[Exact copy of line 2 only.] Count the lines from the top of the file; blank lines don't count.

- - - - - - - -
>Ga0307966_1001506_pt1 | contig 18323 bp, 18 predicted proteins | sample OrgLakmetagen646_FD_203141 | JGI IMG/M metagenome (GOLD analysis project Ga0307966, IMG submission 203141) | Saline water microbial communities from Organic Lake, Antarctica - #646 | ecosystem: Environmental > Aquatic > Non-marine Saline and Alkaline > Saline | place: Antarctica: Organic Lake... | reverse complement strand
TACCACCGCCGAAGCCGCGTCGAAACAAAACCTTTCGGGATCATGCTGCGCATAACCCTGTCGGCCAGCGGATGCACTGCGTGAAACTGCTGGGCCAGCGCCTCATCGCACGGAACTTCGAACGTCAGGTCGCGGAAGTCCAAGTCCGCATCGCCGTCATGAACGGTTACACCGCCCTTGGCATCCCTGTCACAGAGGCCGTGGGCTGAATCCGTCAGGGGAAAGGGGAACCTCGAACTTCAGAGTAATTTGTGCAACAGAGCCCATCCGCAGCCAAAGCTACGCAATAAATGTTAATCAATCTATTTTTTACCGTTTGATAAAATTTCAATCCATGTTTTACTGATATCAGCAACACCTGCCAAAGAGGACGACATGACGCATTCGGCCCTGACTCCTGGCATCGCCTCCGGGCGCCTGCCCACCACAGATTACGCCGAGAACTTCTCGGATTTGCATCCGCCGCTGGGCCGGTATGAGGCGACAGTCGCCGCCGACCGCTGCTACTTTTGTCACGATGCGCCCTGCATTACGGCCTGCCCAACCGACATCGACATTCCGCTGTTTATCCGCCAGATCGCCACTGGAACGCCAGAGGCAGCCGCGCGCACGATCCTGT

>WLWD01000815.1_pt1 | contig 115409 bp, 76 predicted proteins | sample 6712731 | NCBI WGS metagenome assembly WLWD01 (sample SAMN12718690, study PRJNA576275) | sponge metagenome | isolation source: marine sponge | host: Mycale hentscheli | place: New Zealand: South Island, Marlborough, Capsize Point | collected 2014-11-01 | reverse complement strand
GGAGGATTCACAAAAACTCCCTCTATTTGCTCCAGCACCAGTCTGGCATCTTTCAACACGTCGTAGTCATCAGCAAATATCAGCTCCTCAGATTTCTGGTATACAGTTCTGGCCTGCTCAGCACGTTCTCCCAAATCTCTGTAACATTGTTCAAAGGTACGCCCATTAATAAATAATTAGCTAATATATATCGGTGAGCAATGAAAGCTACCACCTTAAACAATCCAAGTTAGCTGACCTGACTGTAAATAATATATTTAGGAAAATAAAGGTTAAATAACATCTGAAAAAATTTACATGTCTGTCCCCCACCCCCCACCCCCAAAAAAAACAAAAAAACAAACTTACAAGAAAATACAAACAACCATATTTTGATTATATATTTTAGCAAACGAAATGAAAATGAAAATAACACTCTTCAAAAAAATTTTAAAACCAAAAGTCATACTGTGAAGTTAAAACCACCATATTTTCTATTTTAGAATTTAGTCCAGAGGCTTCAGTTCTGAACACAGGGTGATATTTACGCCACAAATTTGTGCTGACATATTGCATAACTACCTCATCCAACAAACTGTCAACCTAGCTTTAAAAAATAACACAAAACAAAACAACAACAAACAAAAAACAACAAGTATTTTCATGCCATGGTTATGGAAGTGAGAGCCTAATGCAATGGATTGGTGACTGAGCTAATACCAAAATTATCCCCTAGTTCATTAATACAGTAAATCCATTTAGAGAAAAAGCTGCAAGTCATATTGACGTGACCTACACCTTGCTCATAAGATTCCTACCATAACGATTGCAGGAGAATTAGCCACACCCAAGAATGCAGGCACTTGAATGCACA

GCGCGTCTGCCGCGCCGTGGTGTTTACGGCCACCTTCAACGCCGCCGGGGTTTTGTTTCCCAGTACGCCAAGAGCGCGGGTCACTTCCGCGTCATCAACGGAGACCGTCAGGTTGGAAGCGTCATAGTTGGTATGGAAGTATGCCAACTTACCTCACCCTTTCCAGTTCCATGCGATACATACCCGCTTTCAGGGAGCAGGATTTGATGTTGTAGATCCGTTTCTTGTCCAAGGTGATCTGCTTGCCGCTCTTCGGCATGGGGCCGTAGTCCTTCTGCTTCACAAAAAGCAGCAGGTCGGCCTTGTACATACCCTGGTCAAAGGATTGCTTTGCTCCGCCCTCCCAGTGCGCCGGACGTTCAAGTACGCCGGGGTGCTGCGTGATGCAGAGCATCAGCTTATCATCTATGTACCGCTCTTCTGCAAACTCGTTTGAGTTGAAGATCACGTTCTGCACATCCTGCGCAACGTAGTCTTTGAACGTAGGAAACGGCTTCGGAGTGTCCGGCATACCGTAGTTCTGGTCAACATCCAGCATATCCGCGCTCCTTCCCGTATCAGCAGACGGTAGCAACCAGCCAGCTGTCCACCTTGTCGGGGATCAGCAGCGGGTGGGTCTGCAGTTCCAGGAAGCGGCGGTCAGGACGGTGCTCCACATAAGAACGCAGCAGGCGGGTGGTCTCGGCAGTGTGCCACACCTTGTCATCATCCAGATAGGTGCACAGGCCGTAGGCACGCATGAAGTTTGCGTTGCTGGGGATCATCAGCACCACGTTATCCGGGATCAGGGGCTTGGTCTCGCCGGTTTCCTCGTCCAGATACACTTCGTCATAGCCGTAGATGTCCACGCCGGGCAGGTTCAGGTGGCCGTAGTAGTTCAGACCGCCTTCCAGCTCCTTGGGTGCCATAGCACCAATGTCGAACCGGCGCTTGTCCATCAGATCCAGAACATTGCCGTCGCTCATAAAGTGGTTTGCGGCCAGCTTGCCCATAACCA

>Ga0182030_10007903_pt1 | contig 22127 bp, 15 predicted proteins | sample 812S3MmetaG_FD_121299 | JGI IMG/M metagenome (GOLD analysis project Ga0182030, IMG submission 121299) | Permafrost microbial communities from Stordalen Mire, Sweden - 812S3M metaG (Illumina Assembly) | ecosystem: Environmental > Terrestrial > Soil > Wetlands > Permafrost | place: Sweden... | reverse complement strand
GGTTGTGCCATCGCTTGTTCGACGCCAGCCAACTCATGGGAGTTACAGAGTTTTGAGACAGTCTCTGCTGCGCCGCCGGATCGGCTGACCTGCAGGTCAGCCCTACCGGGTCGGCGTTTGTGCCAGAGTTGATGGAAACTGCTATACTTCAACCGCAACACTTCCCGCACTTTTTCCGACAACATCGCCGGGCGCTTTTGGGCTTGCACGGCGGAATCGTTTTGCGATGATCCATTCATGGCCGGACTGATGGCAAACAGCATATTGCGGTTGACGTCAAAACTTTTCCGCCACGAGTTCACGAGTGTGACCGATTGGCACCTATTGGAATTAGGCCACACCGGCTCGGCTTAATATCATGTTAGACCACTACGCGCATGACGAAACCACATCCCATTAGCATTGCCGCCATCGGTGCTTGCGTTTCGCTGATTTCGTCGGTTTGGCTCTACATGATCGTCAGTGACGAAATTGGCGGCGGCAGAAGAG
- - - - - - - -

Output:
TACCACCGCCGAAGCCGCGTCGAAACAAAACCTTTCGGGATCATGCTGCGCATAACCCTGTCGGCCAGCGGATGCACTGCGTGAAACTGCTGGGCCAGCGCCTCATCGCACGGAACTTCGAACGTCAGGTCGCGGAAGTCCAAGTCCGCATCGCCGTCATGAACGGTTACACCGCCCTTGGCATCCCTGTCACAGAGGCCGTGGGCTGAATCCGTCAGGGGAAAGGGGAACCTCGAACTTCAGAGTAATTTGTGCAACAGAGCCCATCCGCAGCCAAAGCTACGCAATAAATGTTAATCAATCTATTTTTTACCGTTTGATAAAATTTCAATCCATGTTTTACTGATATCAGCAACACCTGCCAAAGAGGACGACATGACGCATTCGGCCCTGACTCCTGGCATCGCCTCCGGGCGCCTGCCCACCACAGATTACGCCGAGAACTTCTCGGATTTGCATCCGCCGCTGGGCCGGTATGAGGCGACAGTCGCCGCCGACCGCTGCTACTTTTGTCACGATGCGCCCTGCATTACGGCCTGCCCAACCGACATCGACATTCCGCTGTTTATCCGCCAGATCGCCACTGGAACGCCAGAGGCAGCCGCGCGCACGATCCTGT